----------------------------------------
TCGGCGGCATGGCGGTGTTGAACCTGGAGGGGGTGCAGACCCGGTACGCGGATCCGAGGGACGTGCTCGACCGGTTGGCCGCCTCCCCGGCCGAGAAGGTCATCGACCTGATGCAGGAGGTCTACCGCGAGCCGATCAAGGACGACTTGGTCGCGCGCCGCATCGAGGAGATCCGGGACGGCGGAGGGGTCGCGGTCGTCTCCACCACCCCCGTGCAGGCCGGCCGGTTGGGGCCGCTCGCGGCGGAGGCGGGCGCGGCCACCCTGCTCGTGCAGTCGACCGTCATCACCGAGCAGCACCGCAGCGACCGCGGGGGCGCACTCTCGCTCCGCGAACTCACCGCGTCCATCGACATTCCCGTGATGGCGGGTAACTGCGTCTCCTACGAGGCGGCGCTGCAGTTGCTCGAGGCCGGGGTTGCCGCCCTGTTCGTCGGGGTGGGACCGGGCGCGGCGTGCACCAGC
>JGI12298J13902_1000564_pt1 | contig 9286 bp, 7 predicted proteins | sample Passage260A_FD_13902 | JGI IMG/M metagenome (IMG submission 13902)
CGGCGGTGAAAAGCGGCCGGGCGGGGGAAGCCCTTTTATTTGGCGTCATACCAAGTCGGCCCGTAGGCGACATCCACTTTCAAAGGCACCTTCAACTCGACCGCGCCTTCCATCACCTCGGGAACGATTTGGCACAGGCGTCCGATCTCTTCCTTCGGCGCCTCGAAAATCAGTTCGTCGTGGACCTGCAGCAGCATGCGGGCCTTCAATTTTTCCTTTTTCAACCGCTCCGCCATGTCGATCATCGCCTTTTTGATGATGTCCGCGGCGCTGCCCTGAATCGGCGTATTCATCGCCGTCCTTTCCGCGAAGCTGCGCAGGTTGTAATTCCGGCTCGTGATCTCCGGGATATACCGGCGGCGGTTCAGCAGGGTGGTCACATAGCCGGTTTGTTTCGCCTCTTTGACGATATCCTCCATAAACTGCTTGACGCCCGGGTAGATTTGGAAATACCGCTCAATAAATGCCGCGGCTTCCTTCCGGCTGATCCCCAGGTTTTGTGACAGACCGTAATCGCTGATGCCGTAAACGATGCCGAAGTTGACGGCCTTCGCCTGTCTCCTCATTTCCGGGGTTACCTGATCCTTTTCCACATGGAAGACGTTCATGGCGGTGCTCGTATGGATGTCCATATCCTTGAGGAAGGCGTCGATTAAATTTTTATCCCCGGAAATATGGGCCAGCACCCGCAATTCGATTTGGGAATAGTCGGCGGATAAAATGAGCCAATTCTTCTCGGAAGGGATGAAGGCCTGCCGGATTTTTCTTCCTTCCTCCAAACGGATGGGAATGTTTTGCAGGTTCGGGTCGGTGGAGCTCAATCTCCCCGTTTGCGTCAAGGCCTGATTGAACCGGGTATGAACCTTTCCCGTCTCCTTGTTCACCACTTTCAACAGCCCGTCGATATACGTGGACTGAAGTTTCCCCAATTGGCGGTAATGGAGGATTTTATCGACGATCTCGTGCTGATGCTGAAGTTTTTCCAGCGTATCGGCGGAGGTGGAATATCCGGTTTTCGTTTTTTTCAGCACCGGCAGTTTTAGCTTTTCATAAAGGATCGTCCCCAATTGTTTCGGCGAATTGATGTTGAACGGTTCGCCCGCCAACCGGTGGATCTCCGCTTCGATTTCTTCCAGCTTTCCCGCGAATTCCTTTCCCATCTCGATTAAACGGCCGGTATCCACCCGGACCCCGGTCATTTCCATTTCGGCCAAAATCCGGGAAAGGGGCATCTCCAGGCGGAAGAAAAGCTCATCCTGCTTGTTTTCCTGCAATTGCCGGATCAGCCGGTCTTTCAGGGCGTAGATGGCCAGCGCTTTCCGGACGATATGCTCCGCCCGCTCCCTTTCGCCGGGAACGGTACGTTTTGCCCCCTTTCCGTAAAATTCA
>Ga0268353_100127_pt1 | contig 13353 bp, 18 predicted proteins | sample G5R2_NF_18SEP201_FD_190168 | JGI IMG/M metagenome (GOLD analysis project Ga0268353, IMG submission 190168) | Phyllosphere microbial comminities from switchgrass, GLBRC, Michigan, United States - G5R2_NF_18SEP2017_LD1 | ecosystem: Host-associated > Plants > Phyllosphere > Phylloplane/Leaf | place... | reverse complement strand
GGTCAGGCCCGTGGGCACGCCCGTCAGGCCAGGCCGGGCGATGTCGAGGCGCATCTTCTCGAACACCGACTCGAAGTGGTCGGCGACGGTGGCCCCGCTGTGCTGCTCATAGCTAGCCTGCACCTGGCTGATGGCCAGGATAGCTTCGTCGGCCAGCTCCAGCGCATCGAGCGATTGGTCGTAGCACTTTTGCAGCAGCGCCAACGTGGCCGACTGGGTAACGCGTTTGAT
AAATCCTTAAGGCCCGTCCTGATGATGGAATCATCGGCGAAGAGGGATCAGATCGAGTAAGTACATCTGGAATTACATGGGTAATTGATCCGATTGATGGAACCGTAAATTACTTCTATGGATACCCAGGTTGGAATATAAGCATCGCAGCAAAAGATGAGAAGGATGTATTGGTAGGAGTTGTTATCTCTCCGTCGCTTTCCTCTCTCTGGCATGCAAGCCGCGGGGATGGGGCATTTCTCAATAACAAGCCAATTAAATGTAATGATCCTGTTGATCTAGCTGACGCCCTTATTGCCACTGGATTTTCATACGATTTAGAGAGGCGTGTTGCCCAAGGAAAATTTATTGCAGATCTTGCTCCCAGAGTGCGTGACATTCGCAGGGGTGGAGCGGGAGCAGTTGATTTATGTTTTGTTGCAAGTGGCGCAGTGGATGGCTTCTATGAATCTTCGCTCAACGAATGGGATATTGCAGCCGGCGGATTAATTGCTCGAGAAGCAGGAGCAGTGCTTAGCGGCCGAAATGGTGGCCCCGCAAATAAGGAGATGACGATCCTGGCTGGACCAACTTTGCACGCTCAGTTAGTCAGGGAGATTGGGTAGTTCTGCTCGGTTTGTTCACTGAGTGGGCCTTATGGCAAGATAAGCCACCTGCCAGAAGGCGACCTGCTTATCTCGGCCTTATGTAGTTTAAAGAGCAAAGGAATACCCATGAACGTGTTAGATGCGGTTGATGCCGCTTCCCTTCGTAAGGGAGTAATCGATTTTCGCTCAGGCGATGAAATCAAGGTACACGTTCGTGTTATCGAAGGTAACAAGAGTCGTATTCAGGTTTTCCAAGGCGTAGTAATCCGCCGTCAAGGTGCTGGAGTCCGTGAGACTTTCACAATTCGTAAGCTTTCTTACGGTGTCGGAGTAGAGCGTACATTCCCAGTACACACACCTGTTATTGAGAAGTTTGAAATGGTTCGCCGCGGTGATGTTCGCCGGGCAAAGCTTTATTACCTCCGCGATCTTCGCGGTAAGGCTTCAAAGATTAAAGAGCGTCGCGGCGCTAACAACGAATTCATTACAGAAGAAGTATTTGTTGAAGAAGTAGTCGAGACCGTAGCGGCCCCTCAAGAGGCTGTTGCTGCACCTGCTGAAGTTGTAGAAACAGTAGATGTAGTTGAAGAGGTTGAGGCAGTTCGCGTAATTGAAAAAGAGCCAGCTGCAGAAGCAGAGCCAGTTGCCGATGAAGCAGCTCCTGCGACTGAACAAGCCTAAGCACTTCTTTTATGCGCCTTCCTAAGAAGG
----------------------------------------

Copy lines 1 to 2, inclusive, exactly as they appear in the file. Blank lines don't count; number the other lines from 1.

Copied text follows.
TCGGCGGCATGGCGGTGTTGAACCTGGAGGGGGTGCAGACCCGGTACGCGGATCCGAGGGACGTGCTCGACCGGTTGGCCGCCTCCCCGGCCGAGAAGGTCATCGACCTGATGCAGGAGGTCTACCGCGAGCCGATCAAGGACGACTTGGTCGCGCGCCGCATCGAGGAGATCCGGGACGGCGGAGGGGTCGCGGTCGTCTCCACCACCCCCGTGCAGGCCGGCCGGTTGGGGCCGCTCGCGGCGGAGGCGGGCGCGGCCACCCTGCTCGTGCAGTCGACCGTCATCACCGAGCAGCACCGCAGCGACCGCGGGGGCGCACTCTCGCTCCGCGAACTCACCGCGTCCATCGACATTCCCGTGATGGCGGGTAACTGCGTCTCCTACGAGGCGGCGCTGCAGTTGCTCGAGGCCGGGGTTGCCGCCCTGTTCGTCGGGGTGGGACCGGGCGCGGCGTGCACCAGC
>JGI12298J13902_1000564_pt1 | contig 9286 bp, 7 predicted proteins | sample Passage260A_FD_13902 | JGI IMG/M metagenome (IMG submission 13902)